Bangkok is a wonderful city for eating. Everytime I visit I discover some new great places. Here are my all-time favorites.
Ban Klang Nam, 3792/106 Soi 14, Rama III Road, Tel. 02 292 0175
This used to an undiscovered gem a couple of years ago - at least for farangs. Now it has apparently received some awards, there's foreigners now and prices have taken a hike. It still is a gem though.
The place specializes in seafood and it is the best and freshest anywhere I've seen. I can especially recommend the giant crabs. They cost 850B now instead of 650 like they used to but they are worth their money. One order can feed two easily and probably four if you order it with rice. There is two variations. With black pepper sauce and with curry sauce. I favor the curry sauce because I feel that the black pepper overpowers the taste of the crab meat. The curry sauce is just heavenly, not too spicy, very rich and creamy. The crabs are perfectly cooked, the meat still very juicy. Already this dish alone is reason enough for me to come out here. Scallops are also always very good. A very large order for 300B and so fresh that they taste sweet. I'm not happy with any of the sauces I tried yet though. Usually ended up dipping them in the crab curry sauce... :-)
The restaurant is a bit out of the way. It is southeast of the Rama III bridge but it is at a great location. It is in an old teak wood villa on stilts right on the river Chao Praya. If you do go, reservations are a must. It is packed every night. Or arrive late (9pm) when most Thais already go home again (they are open until 11pm). If you make a reservation ask for a table with a view on the bridge. Those are the nicest.
Khrua Rommai, 16 Sukhumvit Soi 36 (take the Skytrain to Thong Lo; soi 36 has a Shell service station on the corner and the restaurant is a short walk down the soi, you pass a big lao restaurant first, it's 50m passed that one) (closed on Sundays!)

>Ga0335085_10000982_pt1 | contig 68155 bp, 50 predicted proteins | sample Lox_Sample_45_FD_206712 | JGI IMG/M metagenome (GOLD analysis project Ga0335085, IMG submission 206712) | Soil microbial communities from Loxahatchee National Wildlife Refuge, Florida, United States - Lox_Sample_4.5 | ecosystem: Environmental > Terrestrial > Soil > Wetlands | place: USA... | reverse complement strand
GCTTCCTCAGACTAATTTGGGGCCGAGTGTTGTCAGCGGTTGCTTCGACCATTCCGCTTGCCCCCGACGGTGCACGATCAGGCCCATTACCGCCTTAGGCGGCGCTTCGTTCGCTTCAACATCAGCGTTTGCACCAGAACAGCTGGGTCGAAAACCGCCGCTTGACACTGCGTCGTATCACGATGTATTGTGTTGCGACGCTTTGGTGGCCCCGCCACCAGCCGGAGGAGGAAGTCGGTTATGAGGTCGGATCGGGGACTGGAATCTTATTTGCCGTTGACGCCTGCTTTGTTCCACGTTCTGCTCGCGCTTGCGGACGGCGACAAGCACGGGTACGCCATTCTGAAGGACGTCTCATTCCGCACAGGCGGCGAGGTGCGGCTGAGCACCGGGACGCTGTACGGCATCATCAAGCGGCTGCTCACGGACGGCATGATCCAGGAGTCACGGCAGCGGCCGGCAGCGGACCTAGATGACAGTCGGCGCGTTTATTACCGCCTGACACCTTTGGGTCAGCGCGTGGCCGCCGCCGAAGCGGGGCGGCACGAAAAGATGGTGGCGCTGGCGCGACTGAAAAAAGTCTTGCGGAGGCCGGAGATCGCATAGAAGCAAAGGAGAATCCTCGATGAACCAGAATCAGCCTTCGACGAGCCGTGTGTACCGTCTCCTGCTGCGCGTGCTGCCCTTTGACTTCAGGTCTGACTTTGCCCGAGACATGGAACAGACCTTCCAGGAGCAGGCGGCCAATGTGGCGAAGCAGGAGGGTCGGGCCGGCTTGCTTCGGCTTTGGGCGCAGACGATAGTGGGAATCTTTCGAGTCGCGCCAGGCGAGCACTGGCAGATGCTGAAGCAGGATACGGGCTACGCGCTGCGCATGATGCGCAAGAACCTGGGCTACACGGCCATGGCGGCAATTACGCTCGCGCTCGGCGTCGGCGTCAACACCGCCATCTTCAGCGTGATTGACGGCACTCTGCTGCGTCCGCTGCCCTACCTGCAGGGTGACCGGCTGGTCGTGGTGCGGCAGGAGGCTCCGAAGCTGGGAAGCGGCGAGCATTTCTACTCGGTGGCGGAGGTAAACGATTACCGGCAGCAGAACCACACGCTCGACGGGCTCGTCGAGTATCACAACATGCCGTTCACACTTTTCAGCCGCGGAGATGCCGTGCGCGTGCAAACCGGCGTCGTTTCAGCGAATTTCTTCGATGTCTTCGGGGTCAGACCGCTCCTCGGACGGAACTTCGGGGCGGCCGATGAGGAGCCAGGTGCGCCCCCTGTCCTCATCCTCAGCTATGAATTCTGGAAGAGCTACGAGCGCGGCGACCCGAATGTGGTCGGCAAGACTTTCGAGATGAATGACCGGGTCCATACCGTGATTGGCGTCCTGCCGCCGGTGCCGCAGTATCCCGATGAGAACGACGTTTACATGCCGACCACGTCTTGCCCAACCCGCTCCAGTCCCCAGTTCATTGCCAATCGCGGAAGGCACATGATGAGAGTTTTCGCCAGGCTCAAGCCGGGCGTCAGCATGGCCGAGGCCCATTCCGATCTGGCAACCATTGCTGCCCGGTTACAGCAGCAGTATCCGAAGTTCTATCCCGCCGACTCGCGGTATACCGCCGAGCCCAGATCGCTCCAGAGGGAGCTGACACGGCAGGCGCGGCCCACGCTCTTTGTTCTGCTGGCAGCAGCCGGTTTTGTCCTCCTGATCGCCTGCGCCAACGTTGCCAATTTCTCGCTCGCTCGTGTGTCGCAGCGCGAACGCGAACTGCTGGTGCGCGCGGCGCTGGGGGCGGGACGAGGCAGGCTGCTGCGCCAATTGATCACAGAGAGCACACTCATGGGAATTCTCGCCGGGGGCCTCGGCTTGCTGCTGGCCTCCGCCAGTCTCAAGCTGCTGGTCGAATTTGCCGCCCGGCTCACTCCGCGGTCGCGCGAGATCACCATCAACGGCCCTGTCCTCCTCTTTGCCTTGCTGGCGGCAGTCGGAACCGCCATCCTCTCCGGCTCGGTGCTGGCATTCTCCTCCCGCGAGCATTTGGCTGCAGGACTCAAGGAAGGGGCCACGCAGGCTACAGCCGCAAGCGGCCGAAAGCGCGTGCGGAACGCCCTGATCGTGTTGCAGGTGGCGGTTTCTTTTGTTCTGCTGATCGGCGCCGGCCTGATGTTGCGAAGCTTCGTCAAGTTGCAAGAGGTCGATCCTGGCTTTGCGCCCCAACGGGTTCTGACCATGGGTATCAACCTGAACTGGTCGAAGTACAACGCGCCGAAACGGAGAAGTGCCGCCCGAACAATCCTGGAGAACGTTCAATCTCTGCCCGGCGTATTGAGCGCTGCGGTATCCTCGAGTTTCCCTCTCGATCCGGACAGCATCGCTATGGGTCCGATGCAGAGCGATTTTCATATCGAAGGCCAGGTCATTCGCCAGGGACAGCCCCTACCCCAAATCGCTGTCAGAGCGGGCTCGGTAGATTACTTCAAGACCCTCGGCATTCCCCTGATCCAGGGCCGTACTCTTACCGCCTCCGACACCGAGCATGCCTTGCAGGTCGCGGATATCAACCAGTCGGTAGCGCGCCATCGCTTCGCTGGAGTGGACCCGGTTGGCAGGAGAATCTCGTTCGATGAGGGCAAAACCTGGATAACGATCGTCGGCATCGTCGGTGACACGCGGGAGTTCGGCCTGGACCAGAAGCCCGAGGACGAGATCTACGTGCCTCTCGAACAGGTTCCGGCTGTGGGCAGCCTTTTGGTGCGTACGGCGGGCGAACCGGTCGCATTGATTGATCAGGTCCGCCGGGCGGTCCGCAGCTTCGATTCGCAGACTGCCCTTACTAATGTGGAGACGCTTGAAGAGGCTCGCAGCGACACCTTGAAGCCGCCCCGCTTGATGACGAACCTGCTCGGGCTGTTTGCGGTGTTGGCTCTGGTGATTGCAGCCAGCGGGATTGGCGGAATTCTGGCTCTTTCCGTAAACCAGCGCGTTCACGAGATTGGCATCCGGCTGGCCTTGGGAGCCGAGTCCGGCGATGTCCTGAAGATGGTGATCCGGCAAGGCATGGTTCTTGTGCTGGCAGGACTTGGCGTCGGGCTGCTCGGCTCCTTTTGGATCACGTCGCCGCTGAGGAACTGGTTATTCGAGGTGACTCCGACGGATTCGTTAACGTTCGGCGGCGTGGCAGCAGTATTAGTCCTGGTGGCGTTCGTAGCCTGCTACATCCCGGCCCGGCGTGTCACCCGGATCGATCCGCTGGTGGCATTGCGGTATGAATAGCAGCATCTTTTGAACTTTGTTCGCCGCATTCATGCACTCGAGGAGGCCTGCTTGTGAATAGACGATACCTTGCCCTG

This is a very cute little restaurant that does issan food, the food of northeast Thailand and Laos. They do very good home cooked food. Barbequed chicken was very good and one of my favorite dishes is Larb - a salad out of finely chopped chicken or pork, ground roasted rice and spring onions. It is very spicy though. And do order sticky rice instead of the usual steam rice if you want the true Issan experience. The absolute best thing about the place is however, that they have this Thai appetizer (no idea what the name is- sorry- but it was the most expensive one appetizer on the menu and had a strange translation to English) where you get a pile of green leafs of some sort and little dishes with all sort of finely chopped ingredients. Like roasted coconut flakes, onions, lime, dried shrimp, ginger, chillies, and some more. And a fruity tasting sauce. You pile a little bit of each of the ingredients on one of the leaves, roll it up into a package and put it in the mouth. When you chew on it you will have taste explosions in your mouth pending on what you bite on. And somehow the ingredients all complement each other perfectly. So good! The setting of this place is also very cute. It's outdoors in a leafy compound, you can hear toads and crickets and almost forget that you are in Bangkok. The family has their own herb and vegetable next to where you sit and they use these in their cooking. And it's dirt cheap. Even if you drink your fair share of beer you will be hard pressed to spend more than 8-10 dollars for two.